My salaried employee requests an unpaid day off. I am happy to grant it, and to reduce the weekly salary by the one day. Is that appropriate?

  • 3
    That would be implied by ‘unpaid’, wouldn’t it?
    – Jon Custer
    Nov 1, 2019 at 20:51
  • 9
    What is the problem?
    – Ed Heal
    Nov 1, 2019 at 20:52
  • Is that appropriate? I think so. You should just ask your HR. Nov 1, 2019 at 20:55
  • 3
    That is not legal in all areas - and while we don't answer legal questions, your jurisdiction should probably be added. Nov 1, 2019 at 21:06
  • thanks. We are doing business in Vermont.
    – Jennifer
    Nov 1, 2019 at 21:10

4 Answers 4


I see this is in the United States. Is this a FLSA-exempt employee? It's important, because the Salary Basis Test stipulates that they are entitled to their full salary for any week in which any work is performed. Even if he asks for the unpaid day in writing, an employee cannot waive the protections of the FLSA.

Granting the request could open a can of worms for you, and you should consult with a labor attorney before allowing such requests. Now, if you just let them take the day off paid, no can of worms has been opened. Frankly, an occasional paid day off is kind of a perk of being salaried vs hourly... you know, given the expectations of unpaid overtime.

  • 7
    "an occasional paid day off is kind of a perk of being salaried" is the universally applicable part of the answer. I've worked in Australia and Aotearoa with this perk. Also worked for employers who rely on salaried people not being paid overtime but refused this kind of request... then wondered why people stopped being available after hours. That's a fatberg and a half.
    – Móż
    Nov 2, 2019 at 9:27
  • This is similar to how a non-exempt hourly employee can not work unpaid overtime. Prudent companies pay back wages when they find out employees have done that, and I would expect them to do the same if they found an exempt employee being docked. In order to avoid the danger of having the employee reclassified and back wages being due.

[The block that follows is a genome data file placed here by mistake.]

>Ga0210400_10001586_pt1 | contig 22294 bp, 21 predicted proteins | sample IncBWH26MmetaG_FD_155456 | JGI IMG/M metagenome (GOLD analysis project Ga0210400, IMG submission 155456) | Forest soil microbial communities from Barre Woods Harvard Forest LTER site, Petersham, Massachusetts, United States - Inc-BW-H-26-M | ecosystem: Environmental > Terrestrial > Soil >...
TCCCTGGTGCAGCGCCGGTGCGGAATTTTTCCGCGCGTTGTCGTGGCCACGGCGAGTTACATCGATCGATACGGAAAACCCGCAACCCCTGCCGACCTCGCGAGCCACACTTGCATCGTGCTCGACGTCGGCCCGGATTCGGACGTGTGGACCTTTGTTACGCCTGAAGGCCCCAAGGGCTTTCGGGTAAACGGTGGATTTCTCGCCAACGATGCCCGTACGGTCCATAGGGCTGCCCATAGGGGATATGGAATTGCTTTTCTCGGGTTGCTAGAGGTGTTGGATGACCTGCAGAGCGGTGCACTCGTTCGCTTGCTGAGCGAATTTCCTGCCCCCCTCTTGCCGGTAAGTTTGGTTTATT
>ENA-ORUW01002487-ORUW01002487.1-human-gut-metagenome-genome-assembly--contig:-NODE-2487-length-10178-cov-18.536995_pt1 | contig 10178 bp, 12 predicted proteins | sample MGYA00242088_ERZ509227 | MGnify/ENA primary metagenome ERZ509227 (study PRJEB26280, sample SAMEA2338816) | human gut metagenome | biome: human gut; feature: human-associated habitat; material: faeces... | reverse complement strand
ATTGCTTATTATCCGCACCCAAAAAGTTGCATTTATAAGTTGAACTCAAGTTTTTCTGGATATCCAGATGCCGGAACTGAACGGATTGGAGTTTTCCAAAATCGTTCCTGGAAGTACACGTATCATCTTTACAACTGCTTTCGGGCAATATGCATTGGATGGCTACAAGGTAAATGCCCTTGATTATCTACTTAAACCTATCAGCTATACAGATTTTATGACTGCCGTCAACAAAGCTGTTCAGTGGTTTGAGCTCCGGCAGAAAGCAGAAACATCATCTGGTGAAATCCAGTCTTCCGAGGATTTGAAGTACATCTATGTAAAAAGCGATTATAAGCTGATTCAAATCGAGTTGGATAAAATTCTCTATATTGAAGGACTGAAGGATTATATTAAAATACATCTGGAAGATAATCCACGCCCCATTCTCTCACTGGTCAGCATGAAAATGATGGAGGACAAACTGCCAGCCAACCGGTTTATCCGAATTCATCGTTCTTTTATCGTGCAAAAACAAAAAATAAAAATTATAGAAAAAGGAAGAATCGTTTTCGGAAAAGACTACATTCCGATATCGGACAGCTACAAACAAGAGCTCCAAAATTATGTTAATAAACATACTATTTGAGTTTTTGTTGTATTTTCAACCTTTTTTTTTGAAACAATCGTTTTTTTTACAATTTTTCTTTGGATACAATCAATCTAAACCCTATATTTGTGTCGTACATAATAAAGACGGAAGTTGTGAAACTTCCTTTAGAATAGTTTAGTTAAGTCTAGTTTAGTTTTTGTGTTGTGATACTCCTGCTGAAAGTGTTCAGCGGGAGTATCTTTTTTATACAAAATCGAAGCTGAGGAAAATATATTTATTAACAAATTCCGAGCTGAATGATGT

– jmoreno
    Nov 3, 2019 at 2:19
  • 1
    My goodness, US employment law is strange :/
    – user34687
    Nov 4, 2019 at 1:17
  • these tests are meant to protect every employee from being considered salaried and then made to work 80 hour weeks every week. In general, employees are entitled to time and a half pay for every hour worked over 40 hours in any given week. The Fair Labor Standards Act has limited exemptions, and those exemptions have very strict tests to ensure that the law isn't being abused.
    – eskaife
    Nov 4, 2019 at 15:26
  • "Even if he asks for the unpaid day in writing, an employee cannot waive the protections of the FLSA." That's not quite correct, I believe. This fact sheet from US Department of Labor says: "Deductions from pay are permissible when an exempt employee: is absent from work for one or more full days for personal reasons other than sickness or disability". So if they ask for time off because of personal reasons (as opposed to e.g. because there is no work to do), you can grant them and dock pay accordingly.
    – sleske
    Nov 8, 2019 at 14:15

I assume by asking the question, you don't have a HR department. I recommend that you contact a local contract HR company, and pay them to handle similar issues.

You should also consider the cost of this one day. If you give them the day off, and then jump through all the hoops to make sure you don't pay them for that day, you'll spend (probably) more money than if you just paid them. Plus, if you just give them the day as a paid holiday, you don't need to do anything on your payroll. Simple for you, and gets an enormous amount of goodwill from the employee.

  • But that opens up a can of worms. Now there's no repercussions for taking an unpaid day off.
    – Jack
    Nov 1, 2019 at 23:30
  • 3
    Not so. Taking a day off still requires permission, so if this ever became a problem, permission can be revoked. Things like these are commonin most workplaces and usually work out well for all sides if the company culture is the least bit healthy. Nov 2, 2019 at 0:14

Sure, why not? But it does depend if there are any special circumstances. If you have good reason to give him a break like bereavement, do so. But remember, other employees may want the same break.


Why not consider getting the employee to do that "day" equivalent with some overtime or two Saturday mornings?

Then they get the full salary and you get the work you pay for.

Of course, you need to consider how many others will then try the same...

Not the answer you're looking for? Browse other questions tagged .